Social media platforms such as Google and Facebook are exempt from liability for user-posted content, a protection that top Republican legislators want to end. House Judiciary Committee chair Bob Goodlatte (R-Virginia) quizzed Twitter representatives about the exemption, asking why they should be “treated differently than,” for example, a hotel that faces limited responsibility for illegal actions on its property. Goodlatte is one lawmaker who also looked at the purported silencing of conservative points of view on the platforms.
Bloomberg reports that, “representatives of the [social media] companies said the liability protections allow them to remove objectionable content such as child pornography without facing the sort of rules publishers must face,” and that, “the variety of online services that consumers use suggests they do not have undue control over markets.”
Earlier this year, Goodlatte also helped lead passage of “one of the first laws to weaken the two-decade-old protections if websites knowingly facilitate sex trafficking.”
After being called out for deeming a conservative Facebook page “dangerous,” Facebook admitted that some bias might exist, and “hired Republican former Senator Jon Kyl to advise them on potential anti-conservative bias.” Twitter senior strategist for public policy Nick Pickles, however, fought back, saying such accusations “are unfounded and false,” adding that the company polices “bad conduct” rather than particular political views.
Democratic lawmakers, meanwhile, say the companies are not biased “but have responded to conservative criticism by over-correcting in ways that favor Republicans.” Iowa representative Steve King suggested “converting these large behemoth organizations that we are talking about into public utilities” — such as electricity — that face stiff government regulation.”
TechCrunch reports that the House Judiciary Committee members had bipartisan agreement on one aspect: that Facebook “needed to take down Pages that bullied shooting survivors or called for more violence.” The accounts of conspiracy theorists such as Alex Jones’ Infowars Page and others inciting violence are a “huge pain point” for Facebook, but sharing information that is false does not violate Facebook’s policies, said the company head of global policy management Monica Bickert.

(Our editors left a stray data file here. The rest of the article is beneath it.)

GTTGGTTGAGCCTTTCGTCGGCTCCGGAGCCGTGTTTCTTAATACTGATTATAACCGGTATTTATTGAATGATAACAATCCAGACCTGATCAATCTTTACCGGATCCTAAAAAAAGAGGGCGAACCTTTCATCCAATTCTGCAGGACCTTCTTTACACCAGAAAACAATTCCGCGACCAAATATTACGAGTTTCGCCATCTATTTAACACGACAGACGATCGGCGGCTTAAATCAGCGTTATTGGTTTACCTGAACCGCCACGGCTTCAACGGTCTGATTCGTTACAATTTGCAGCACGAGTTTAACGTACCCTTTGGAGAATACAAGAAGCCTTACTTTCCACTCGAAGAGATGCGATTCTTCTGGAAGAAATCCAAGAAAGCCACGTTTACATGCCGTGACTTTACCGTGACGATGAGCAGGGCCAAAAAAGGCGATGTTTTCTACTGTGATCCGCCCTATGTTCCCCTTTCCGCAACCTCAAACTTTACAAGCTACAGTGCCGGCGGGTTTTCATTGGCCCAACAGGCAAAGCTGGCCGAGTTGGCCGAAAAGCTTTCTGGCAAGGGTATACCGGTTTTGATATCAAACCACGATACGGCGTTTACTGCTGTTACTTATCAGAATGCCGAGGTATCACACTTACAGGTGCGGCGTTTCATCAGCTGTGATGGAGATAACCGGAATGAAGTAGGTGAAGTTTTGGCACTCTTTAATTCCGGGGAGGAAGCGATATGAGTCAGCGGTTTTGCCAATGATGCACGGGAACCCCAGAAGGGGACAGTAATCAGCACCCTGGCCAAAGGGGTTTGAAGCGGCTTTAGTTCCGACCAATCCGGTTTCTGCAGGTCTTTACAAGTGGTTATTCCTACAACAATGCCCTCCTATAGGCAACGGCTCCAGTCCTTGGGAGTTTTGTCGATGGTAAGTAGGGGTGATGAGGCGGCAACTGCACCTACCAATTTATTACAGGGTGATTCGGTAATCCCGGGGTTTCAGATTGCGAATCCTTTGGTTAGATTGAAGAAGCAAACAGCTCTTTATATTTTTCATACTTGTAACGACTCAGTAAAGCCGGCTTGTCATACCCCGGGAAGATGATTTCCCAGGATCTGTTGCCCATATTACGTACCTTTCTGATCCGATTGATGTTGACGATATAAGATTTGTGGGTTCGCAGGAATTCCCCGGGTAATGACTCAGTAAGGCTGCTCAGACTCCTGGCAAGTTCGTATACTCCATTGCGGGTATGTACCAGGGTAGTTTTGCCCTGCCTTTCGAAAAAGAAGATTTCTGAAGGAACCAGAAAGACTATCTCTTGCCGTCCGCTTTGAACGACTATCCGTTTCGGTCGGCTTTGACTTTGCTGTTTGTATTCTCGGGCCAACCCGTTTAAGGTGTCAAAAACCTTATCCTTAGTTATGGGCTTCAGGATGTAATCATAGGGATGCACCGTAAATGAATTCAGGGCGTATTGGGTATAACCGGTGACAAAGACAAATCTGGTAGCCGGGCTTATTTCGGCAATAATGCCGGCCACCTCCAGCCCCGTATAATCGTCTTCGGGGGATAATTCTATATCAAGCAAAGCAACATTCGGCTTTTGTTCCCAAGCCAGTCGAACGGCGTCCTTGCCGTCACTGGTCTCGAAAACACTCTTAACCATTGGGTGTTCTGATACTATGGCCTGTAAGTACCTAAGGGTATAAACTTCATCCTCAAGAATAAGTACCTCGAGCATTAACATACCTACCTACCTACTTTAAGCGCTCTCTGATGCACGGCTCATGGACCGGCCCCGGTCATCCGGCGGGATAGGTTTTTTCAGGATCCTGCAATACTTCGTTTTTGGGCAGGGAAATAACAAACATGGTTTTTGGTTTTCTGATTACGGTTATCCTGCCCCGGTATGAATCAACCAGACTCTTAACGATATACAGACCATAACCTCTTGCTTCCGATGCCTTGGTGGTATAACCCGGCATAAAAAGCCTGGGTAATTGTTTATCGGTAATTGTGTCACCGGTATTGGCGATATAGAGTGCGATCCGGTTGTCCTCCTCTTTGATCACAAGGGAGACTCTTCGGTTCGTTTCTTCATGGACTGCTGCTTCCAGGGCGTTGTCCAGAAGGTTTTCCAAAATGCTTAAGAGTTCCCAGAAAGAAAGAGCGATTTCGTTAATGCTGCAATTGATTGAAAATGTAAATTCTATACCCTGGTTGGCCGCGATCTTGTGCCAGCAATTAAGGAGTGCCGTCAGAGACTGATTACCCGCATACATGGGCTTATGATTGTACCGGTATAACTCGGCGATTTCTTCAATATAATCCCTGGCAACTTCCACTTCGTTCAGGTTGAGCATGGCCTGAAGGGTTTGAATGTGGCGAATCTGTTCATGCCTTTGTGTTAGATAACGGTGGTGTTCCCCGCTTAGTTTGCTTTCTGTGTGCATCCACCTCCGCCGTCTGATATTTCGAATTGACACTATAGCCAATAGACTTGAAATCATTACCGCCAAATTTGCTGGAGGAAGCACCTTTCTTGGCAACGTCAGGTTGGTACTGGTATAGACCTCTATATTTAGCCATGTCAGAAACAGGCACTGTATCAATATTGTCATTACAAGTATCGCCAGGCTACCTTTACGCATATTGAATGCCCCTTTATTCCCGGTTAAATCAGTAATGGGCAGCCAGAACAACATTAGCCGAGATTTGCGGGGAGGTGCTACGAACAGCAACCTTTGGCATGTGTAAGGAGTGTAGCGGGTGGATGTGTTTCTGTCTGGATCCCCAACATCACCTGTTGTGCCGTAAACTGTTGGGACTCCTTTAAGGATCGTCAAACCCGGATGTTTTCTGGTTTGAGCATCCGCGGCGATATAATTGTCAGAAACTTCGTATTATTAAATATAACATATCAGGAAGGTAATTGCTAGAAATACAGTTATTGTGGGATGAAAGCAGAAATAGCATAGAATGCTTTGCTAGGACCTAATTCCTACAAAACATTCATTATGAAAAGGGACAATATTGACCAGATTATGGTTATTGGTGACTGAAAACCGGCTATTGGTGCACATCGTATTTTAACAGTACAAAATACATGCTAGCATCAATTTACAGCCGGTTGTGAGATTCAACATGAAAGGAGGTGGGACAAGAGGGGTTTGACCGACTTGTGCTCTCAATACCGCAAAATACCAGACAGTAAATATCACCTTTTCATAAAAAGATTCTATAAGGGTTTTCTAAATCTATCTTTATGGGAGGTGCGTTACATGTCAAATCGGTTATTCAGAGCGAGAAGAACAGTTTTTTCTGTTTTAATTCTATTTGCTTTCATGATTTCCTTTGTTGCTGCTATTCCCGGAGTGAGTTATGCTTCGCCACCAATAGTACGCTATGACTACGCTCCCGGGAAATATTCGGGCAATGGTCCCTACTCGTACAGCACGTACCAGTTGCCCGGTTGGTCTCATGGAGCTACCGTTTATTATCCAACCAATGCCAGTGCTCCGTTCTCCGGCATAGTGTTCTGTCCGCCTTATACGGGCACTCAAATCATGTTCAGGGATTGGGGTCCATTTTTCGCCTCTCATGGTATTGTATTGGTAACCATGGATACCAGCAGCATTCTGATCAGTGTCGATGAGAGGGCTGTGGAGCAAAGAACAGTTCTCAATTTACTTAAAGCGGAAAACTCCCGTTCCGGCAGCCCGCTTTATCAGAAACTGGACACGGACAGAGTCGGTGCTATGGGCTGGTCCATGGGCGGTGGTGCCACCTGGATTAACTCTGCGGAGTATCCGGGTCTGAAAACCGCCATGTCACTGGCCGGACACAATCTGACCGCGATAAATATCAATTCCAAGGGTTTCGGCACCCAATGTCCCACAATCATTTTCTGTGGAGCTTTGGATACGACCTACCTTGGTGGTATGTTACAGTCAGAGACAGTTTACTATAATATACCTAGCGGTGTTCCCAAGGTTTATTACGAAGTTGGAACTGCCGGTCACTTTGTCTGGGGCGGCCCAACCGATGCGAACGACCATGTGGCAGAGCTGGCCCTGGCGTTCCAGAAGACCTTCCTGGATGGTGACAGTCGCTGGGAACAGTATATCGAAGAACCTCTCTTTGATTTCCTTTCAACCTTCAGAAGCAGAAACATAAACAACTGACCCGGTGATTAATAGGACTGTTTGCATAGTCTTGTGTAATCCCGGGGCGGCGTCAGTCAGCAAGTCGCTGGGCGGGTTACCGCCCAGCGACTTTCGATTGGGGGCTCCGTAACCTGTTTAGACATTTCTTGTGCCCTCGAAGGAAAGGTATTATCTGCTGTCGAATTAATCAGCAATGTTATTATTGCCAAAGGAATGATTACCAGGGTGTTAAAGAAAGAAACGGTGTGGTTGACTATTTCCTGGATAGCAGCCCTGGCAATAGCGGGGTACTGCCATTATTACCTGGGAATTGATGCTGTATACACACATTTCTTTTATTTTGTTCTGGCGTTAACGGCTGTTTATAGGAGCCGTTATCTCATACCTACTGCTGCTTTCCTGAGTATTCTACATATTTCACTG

“We see Pages on both the left and the right pumping out what they consider opinion or analysis — but others call fake news,” she added. With regard to Infowars’ claim that the Parkland shooting survivors were crisis actors, Google head of public policy and government relations for YouTube Juniper Downs said that, “we have a specific policy that says that if you say a well-documented violent attack didn’t happen and you use the name or image of the survivors or victims of that attack, that is a malicious attack and it violates our policy.”
She added that YouTube has a “three strikes” policy and is “demoting low-quality content and promoting more authoritative content.”
Facebook’s Bickert added that “crisis actors” claims also violate its policy, triggering removal of that content. But Page removals are a different story. “If they posted sufficient content that it would violate our threshold, then the page would come down,” she said. “The threshold varies depending on the different types of violations.”